by Dave Horwedel, EA
Minimizing Tax on Sale of a Home
If you’re looking to sell your home, you should take a close look at the exclusion rules and cost basis of your home to reduce your taxable gain on the sale.
You are welcome to contact Torchlight Tax if you would like our assistance in minimizing your tax hit legally.
The IRS exclusion rule allows an exclusion of gain up to $250,000 for a single taxpayer or $500,000 for a married couple filing jointly. This exclusion can be used over and over during your lifetime (but not more frequently than every 24 months) if you meet the ownership and use tests.
Your basis is generally your cost in acquiring your home plus the cost of any capital improvements you made, less casualty loss amounts and other decreases.
You have a gain on the sale when your sale price exceeds your basis when you sell.
Determining Eligibility for the Exclusion Rule:
During the five-year period ending on the date of the sale, you must have:
- Owned the home for at least two years – Ownership Test
- Lived in the home as your main home for at least two years – Use Test
- Not excluded gain from the sale of another home during the two-year period ending on the date of the sale.
The Ownership and Use periods need not be concurrent. Two years means 24 months or 730 days within a five-year period, but the months or days need not be consecutive. Short absences, such as for a summer vacation, count in the period of use. Longer breaks, such as a one-year sabbatical, do not.
If you own more than one home, you can exclude the gain only on your primary home.
The exclusion can be used repeatedly when you reestablish your primary residence.
Only taxable gain on the sale of your home needs to be reported on your tax return.
Improvements Increase the Cost Basis
Be sure to consider all improvements made to the home over the years when selling your home. Improvements will increase the cost basis of the home, thereby reducing the capital gain.
Additions and other improvements that have a useful life of more than one year can also be added to the cost basis of your home.
Examples of such improvements include the following: building an addition; finishing a basement; putting in a new fence or swimming pool; paving the driveway; landscaping; or installing new wiring, new plumbing, central air conditioning, flooring, insulation, or a security system.
Here is an example: Bob and Gisela purchased their primary residence in 2010 for $250,000. They built an addition, added a swimming pool, and made several other home improvements adding up to a total of $80,000. The adjusted cost basis of the house is now $330,000. The married couple sold the house in 2023 for $600,000. It cost them $40,000 in commissions, advertising, and legal fees to sell the house.
These selling expenses are subtracted from the sales price to determine the amount realized. The amount realized in this example is $600,000-$40,000=$560,000. That amount is then reduced by the adjusted basis (cost plus improvements) of $330,000 to determine the gain. The gain, in this case, is $230,000.
Taking into account the exclusion, there is no taxable gain on the sale of this primary residence and, therefore, no reporting of the sale on Jack and Mary’s 2023 joint income tax return.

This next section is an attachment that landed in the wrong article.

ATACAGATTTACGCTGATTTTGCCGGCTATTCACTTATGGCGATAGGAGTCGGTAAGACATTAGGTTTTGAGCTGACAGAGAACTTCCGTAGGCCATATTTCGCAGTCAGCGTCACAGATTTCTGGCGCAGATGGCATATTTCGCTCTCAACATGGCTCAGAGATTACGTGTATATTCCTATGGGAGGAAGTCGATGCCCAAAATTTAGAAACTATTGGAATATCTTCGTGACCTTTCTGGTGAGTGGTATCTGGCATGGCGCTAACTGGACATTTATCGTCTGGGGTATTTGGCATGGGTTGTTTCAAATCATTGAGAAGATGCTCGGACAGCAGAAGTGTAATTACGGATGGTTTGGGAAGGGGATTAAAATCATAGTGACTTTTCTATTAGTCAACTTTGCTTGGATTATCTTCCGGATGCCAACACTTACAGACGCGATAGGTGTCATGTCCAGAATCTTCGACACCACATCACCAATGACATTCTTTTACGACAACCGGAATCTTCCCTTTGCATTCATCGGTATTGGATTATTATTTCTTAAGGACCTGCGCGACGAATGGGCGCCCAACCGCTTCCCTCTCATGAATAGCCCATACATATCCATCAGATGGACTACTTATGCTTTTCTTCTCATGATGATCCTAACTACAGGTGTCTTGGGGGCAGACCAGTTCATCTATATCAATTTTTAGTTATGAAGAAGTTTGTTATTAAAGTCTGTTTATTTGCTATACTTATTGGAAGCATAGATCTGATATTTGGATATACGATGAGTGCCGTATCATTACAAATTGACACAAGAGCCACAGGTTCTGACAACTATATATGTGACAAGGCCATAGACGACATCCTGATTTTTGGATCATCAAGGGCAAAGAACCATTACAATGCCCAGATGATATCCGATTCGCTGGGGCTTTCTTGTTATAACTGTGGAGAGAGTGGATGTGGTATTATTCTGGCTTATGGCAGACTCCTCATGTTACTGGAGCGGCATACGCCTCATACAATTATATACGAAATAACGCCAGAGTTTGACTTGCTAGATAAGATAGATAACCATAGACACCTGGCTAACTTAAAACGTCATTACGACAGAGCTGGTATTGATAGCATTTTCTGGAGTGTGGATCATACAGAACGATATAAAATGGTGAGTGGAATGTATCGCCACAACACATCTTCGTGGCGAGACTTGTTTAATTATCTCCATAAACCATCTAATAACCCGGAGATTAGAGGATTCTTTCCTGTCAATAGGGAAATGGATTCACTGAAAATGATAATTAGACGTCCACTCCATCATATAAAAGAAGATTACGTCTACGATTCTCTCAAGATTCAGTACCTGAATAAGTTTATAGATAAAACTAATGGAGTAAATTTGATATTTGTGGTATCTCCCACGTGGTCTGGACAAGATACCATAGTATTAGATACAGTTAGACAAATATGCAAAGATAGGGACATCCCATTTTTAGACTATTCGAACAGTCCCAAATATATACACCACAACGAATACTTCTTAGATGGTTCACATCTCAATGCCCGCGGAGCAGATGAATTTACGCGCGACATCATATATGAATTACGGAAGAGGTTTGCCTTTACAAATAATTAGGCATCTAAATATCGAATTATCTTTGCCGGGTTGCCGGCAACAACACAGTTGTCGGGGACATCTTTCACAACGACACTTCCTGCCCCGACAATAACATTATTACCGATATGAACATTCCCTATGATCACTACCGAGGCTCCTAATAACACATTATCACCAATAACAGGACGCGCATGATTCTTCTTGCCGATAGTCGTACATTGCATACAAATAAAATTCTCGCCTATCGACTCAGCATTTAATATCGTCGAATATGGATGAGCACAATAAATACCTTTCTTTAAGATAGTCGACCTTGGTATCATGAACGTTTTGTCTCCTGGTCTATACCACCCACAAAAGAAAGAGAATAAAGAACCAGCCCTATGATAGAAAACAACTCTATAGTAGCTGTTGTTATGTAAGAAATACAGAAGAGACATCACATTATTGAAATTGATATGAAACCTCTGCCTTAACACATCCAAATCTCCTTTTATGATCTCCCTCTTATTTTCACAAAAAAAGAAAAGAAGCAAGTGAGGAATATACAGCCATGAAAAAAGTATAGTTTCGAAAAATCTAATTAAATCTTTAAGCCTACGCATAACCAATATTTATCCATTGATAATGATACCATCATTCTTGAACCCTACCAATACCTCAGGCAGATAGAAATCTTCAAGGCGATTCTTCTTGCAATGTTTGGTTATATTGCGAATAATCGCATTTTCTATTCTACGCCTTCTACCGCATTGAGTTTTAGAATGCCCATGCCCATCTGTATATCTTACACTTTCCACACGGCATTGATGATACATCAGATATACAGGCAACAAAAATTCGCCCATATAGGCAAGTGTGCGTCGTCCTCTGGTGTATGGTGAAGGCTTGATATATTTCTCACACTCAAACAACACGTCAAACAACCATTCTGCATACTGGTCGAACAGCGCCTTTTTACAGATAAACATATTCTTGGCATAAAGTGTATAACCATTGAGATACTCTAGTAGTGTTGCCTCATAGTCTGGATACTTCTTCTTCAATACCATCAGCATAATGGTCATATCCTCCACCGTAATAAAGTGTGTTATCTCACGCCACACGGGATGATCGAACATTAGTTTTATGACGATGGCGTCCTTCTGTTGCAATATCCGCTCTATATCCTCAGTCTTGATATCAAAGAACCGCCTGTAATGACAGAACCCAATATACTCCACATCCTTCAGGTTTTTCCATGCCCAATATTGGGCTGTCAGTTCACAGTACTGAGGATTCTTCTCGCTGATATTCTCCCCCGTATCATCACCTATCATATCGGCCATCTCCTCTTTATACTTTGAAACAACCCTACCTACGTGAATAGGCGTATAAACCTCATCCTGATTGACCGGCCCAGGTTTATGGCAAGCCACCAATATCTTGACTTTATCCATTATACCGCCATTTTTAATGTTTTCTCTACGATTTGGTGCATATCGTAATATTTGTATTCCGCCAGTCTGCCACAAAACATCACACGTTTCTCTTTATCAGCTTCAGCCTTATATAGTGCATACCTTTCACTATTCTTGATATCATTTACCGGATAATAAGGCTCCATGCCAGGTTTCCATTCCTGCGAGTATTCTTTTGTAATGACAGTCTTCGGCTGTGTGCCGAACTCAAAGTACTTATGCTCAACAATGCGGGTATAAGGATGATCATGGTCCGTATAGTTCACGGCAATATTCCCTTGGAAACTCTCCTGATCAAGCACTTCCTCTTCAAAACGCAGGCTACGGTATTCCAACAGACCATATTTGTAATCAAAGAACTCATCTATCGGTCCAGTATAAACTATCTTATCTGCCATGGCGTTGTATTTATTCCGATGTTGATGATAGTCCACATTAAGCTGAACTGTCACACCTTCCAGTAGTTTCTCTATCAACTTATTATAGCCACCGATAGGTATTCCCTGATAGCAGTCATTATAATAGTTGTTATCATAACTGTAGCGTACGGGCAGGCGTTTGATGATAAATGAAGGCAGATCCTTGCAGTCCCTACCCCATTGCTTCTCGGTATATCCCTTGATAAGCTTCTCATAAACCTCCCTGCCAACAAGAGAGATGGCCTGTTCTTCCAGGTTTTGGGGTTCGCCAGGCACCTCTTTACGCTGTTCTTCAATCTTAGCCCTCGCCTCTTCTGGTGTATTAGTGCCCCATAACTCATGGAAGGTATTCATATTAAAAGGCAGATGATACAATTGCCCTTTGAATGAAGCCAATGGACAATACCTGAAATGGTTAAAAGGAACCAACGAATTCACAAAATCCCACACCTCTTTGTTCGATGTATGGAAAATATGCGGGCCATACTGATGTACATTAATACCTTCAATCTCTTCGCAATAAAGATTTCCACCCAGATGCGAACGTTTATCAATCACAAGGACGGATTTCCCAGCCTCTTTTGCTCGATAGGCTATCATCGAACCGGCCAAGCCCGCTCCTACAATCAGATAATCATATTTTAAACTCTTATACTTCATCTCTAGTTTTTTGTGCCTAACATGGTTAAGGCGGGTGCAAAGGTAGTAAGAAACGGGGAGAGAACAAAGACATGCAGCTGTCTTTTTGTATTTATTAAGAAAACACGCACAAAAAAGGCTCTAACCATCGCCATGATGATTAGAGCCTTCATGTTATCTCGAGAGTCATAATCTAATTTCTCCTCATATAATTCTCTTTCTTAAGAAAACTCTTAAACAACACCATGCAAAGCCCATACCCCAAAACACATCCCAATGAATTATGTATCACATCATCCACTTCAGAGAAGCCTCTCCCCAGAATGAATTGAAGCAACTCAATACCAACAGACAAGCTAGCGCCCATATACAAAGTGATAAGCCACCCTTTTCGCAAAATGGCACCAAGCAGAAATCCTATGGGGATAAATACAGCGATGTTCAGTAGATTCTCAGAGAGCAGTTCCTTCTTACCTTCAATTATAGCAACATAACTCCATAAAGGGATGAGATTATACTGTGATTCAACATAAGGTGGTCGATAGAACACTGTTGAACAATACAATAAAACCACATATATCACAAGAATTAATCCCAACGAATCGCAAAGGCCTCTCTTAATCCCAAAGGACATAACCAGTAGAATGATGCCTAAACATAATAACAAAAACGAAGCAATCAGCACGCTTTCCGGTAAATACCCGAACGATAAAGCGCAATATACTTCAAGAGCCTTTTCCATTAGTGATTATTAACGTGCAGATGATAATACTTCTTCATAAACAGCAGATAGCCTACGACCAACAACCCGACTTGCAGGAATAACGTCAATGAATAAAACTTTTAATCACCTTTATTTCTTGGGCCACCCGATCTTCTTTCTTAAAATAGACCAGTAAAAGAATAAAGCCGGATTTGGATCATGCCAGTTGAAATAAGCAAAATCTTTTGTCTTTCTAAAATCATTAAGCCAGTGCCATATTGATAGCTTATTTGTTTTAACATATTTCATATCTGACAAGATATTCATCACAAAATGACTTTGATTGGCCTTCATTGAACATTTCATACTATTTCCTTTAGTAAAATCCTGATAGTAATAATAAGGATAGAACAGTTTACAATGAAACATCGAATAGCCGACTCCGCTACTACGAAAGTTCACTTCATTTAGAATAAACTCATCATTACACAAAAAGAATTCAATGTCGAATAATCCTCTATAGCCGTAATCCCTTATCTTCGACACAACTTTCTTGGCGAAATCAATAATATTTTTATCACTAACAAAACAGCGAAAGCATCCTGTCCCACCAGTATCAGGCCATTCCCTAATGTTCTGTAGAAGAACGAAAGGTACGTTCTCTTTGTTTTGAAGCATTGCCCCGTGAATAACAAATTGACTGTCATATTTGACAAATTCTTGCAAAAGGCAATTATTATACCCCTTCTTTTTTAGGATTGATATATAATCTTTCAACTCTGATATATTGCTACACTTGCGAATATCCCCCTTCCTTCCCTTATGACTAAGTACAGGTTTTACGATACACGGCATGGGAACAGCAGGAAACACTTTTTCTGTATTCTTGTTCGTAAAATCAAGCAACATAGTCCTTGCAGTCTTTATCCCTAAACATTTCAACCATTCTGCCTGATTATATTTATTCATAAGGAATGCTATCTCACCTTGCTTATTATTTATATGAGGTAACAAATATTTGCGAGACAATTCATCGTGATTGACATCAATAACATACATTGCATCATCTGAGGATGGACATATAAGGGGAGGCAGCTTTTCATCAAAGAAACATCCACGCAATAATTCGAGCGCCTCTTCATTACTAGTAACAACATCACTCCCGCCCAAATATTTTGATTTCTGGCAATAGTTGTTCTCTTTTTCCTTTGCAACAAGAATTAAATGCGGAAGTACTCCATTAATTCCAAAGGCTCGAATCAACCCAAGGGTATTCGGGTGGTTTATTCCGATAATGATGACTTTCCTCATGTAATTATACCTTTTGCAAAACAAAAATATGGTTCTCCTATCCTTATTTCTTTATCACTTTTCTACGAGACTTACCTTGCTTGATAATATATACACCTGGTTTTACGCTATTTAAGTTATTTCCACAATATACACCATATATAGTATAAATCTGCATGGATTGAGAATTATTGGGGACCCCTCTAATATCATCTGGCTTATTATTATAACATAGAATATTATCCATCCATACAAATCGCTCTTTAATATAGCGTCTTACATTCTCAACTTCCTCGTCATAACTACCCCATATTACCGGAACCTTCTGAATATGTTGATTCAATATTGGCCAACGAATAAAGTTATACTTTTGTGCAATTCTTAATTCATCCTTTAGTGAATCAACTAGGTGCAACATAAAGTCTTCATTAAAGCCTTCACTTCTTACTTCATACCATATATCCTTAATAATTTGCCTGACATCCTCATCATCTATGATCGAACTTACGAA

However, if you receive form 1099-S on the home sale, you must report the sale on your tax return and do the calculation. If the sale is reported to the IRS with a form 1099-S, they will expect to see it on your tax return.
If they do not see it, they are likely to decide the sale price is all profit and there is no exclusion you are eligible for. In this case, they would probably calculate taxable income of $600,000.
I have had new clients come to me with situations like this, where they had a huge tax assessment from a prior year with a home sale. We were able to handle it successfully, after some bacik-and-forth with the IRS.
It would have been a lot simpler if they had come to us when the house sold and given us the 1099-S. It is much easier to file a tax return properly in the first place, then handle it in an IRS Audit.
Partial Use of the Exclusion Rules
Even if you do not meet the ownership and use tests, in certain circumstances you may be allowed to exclude a portion of the gain realized on the sale of your home. A partial exclusion may be available if you sold your home because of health reasons, a change in place of employment, or certain unforeseen circumstances. Examplea of unforeseen circumstances include divorce or legal separation, natural or man-made disasters resulting in a casualty to your home, or an involuntary conversion of your home.
Good recordkeeping is essential for determining the adjusted cost basis of your home. Ordinarily, you must keep records for three years after the filing due date. However, you should keep documents proving your home’s cost basis for as long as you own your home.
The records you should keep include:
- Proof of the home’s purchase price and purchase expenses
- Receipts and other records for all improvements, additions, and other items that affect the home’s adjusted cost basis
- Any worksheets or forms you filed to postpone the gain from the sale of a previous home before May 7, 1997.
Do you have tax questions or situations?
If so, you are welcome to contact Torchlight Tax for a free consultation by calling 1 (877) 756 7797 or emailing info@TorchlightTax.com.
Our job is to save you tax dollars by doing your taxes correctly and without cheating or putting you at risk. We are also here to answer your questions and make the whole tax process as painless as possible.